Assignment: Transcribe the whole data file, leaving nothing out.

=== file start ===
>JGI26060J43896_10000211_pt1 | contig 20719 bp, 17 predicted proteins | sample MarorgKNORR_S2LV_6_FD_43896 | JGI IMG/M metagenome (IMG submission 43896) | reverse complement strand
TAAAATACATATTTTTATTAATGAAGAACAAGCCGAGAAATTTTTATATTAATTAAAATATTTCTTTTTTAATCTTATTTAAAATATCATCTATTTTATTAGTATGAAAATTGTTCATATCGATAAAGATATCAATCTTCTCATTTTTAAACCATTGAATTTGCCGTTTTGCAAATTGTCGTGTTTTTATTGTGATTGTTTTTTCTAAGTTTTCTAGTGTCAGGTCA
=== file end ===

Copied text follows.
>JGI26060J43896_10000211_pt1 | contig 20719 bp, 17 predicted proteins | sample MarorgKNORR_S2LV_6_FD_43896 | JGI IMG/M metagenome (IMG submission 43896) | reverse complement strand
TAAAATACATATTTTTATTAATGAAGAACAAGCCGAGAAATTTTTATATTAATTAAAATATTTCTTTTTTAATCTTATTTAAAATATCATCTATTTTATTAGTATGAAAATTGTTCATATCGATAAAGATATCAATCTTCTCATTTTTAAACCATTGAATTTGCCGTTTTGCAAATTGTCGTGTTTTTATTGTGATTGTTTTTTCTAAGTTTTCTAGTGTCAGGTCA